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WinSCP before 5.17.10 allows remote attackers to execute arbitrary programs when the URL handler encounters a crafted URL that loads session settings. (For example, this is exploitable in a default installation in which WinSCP is the handler for sftp:// URLs.)
An issue was discovered in OpenSSH 7.9. Due to the scp implementation being derived from 1983 rcp, the server chooses which files/directories are sent to the client. However, the scp client only performs cursory validation of the object name returned (only directory traversal attacks are prevented). A malicious scp server (or Man-in-The-Middle attacker) can overwrite arbitrary files in the scp client target directory. If recursive operation (-r) is performed, the server can manipulate subdirectories as well (for example, to overwrite the .ssh/authorized_keys file).
In OpenSSH 7.9, due to accepting and displaying arbitrary stderr output from the server, a malicious server (or Man-in-The-Middle attacker) can manipulate the client output, for example to use ANSI control codes to hide additional files being transferred.
An issue was discovered in OpenSSH 7.9. Due to missing character encoding in the progress display, a malicious server (or Man-in-The-Middle attacker) can employ crafted object names to manipulate the client output, e.g., by using ANSI control codes to hide additional files being transferred. This affects refresh_progress_meter() in progressmeter.c.
In OpenSSH 7.9, scp.c in the scp client allows remote SSH servers to bypass intended access restrictions via the filename of . or an empty filename. The impact is modifying the permissions of the target directory on the client side.
In WinSCP before 5.14 beta, due to missing validation, the scp implementation would accept arbitrary files sent by the server, potentially overwriting unrelated files. This affects TSCPFileSystem::SCPSink in core/ScpFileSystem.cpp.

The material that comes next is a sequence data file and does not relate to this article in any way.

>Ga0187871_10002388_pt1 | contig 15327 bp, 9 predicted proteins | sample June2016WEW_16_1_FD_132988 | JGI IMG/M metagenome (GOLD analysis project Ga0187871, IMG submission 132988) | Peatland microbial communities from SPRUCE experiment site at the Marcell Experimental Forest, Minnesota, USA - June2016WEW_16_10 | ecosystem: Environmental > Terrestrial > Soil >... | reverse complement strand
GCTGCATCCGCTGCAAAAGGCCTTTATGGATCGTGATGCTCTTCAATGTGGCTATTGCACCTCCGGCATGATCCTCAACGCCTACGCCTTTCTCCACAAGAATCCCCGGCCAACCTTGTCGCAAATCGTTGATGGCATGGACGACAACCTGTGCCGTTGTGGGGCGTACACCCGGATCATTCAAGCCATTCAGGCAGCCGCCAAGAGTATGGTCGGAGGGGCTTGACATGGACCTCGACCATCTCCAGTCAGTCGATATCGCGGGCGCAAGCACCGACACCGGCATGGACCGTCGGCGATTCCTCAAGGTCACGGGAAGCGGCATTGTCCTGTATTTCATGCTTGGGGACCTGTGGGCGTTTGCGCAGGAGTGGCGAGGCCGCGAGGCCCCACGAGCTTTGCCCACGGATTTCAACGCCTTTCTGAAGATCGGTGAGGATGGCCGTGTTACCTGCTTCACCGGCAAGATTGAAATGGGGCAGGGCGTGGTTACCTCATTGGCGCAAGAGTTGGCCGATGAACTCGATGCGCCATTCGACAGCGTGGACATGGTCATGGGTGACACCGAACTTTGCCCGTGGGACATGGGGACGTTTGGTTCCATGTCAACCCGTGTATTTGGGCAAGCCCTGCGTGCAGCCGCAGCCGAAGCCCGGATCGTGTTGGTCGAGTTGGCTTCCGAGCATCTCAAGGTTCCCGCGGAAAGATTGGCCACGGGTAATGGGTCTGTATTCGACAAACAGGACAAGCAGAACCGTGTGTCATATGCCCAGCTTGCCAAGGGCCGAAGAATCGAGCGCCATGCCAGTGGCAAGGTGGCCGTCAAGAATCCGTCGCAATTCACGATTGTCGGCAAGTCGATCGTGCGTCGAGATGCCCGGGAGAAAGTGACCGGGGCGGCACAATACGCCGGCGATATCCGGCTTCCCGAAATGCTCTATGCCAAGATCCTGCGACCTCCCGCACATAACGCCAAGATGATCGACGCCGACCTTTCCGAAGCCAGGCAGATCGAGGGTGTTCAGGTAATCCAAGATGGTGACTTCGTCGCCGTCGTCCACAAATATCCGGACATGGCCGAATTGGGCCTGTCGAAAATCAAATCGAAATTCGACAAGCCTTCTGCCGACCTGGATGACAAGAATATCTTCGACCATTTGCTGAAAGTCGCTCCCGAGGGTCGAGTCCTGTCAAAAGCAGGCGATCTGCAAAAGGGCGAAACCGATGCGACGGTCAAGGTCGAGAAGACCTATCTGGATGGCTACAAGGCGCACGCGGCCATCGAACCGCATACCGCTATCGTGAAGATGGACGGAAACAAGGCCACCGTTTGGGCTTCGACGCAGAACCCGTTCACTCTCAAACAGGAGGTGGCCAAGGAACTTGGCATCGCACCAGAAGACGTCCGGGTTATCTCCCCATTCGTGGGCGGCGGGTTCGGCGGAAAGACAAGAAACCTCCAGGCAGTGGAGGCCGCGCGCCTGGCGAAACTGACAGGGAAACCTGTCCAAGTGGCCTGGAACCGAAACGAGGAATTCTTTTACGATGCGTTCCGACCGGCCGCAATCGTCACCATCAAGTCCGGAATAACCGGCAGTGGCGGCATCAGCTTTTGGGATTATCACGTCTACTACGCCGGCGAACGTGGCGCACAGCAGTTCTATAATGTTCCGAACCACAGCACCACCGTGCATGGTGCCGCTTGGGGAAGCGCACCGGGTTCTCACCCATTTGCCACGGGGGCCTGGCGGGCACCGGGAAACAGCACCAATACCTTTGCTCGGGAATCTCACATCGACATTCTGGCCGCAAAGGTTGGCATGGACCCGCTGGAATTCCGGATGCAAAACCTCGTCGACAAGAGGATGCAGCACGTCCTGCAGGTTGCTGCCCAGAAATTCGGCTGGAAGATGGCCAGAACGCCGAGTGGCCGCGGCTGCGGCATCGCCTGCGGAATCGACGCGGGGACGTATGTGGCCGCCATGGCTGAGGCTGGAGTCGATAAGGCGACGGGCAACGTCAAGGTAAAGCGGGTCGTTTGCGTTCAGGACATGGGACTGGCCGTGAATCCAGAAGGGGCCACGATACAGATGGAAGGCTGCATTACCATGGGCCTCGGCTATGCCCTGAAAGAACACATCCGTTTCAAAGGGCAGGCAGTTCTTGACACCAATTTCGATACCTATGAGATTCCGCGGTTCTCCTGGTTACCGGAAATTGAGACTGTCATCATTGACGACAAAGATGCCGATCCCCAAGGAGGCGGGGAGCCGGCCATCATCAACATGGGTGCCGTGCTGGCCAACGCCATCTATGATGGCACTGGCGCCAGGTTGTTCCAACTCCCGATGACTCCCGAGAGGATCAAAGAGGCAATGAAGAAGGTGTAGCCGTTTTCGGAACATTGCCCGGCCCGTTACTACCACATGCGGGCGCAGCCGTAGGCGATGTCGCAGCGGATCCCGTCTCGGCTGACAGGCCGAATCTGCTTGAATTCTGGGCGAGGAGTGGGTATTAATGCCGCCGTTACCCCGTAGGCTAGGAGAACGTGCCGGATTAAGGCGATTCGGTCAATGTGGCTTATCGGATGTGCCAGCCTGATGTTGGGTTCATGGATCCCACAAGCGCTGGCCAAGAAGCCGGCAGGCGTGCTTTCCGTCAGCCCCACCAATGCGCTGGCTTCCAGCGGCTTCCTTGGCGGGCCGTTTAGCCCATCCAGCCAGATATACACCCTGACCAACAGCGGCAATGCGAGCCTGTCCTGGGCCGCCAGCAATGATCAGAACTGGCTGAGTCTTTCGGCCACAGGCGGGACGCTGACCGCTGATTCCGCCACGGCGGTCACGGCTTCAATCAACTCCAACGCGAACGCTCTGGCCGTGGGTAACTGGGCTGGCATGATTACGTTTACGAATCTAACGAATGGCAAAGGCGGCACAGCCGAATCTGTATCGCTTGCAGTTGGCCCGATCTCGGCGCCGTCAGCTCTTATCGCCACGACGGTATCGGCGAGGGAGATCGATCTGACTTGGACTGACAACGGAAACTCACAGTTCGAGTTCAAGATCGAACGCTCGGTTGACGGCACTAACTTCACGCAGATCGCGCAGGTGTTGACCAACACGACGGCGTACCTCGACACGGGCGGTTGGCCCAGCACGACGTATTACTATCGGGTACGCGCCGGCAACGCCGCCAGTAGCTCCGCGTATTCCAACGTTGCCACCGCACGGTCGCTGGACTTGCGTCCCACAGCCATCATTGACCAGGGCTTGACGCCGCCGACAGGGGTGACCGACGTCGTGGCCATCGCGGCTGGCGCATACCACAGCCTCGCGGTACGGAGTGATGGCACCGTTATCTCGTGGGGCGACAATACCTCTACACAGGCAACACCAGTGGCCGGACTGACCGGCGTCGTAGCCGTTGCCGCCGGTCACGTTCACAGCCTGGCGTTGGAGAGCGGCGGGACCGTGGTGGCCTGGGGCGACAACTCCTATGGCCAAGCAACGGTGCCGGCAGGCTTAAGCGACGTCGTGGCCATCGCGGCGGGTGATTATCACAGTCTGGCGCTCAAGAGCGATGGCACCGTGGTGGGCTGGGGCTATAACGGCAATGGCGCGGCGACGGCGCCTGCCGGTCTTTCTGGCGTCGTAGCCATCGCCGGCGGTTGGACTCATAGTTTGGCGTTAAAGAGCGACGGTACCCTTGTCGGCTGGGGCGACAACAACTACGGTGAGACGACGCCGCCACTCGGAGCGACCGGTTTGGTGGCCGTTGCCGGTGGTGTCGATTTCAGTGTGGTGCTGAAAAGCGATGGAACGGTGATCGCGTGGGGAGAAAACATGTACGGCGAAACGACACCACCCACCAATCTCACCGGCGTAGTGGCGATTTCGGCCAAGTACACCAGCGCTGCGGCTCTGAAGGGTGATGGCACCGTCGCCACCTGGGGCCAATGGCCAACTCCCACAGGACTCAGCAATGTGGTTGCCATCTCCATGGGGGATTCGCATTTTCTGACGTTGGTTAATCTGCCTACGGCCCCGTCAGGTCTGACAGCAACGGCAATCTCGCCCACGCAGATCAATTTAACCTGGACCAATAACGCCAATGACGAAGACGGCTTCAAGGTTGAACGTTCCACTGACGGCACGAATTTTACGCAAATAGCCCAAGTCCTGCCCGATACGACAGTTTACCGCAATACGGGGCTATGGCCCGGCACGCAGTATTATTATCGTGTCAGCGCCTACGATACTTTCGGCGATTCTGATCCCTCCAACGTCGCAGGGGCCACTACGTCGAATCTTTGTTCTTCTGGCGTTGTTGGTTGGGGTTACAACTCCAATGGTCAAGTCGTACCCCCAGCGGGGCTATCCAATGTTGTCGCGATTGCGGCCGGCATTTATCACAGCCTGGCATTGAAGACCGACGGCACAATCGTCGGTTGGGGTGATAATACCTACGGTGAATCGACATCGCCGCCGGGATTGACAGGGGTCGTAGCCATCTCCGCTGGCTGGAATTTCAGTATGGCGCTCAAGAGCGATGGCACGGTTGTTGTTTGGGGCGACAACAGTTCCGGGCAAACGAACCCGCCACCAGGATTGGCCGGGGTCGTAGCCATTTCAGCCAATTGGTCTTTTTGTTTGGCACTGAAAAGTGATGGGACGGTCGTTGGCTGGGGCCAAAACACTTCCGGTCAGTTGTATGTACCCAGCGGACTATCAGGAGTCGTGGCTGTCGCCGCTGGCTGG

WinSCP before 5.5.3, when FTP with TLS is used, does not verify that the server hostname matches a domain name in the subject's Common Name (CN) or subjectAltName field of the X.509 certificate, which allows man-in-the-middle attackers to spoof SSL servers via an arbitrary valid certificate.
Integer overflow in PuTTY 0.62 and earlier, WinSCP before 5.1.6, and other products that use PuTTY allows remote SSH servers to cause a denial of service (crash) and possibly execute arbitrary code in certain applications that use PuTTY via a negative size value in an RSA key signature during the SSH handshake, which triggers a heap-based buffer overflow.
Interpretation conflict in WinSCP before 4.0.4 allows remote attackers to perform arbitrary file transfers with a remote server via file-transfer commands in the final portion of a (1) scp, and possibly a (2) sftp or (3) ftp, URL, as demonstrated by a URL specifying login to the remote server with a username of scp, which is interpreted as an HTTP scheme name by the protocol handler in a web browser, but is interpreted as a username by WinSCP. NOTE: this is related to an incomplete fix for CVE-2006-3015.
Argument injection vulnerability in WinSCP 3.8.1 build 328 allows remote attackers to upload or download arbitrary files via encoded spaces and double-quote characters in a scp or sftp URI.
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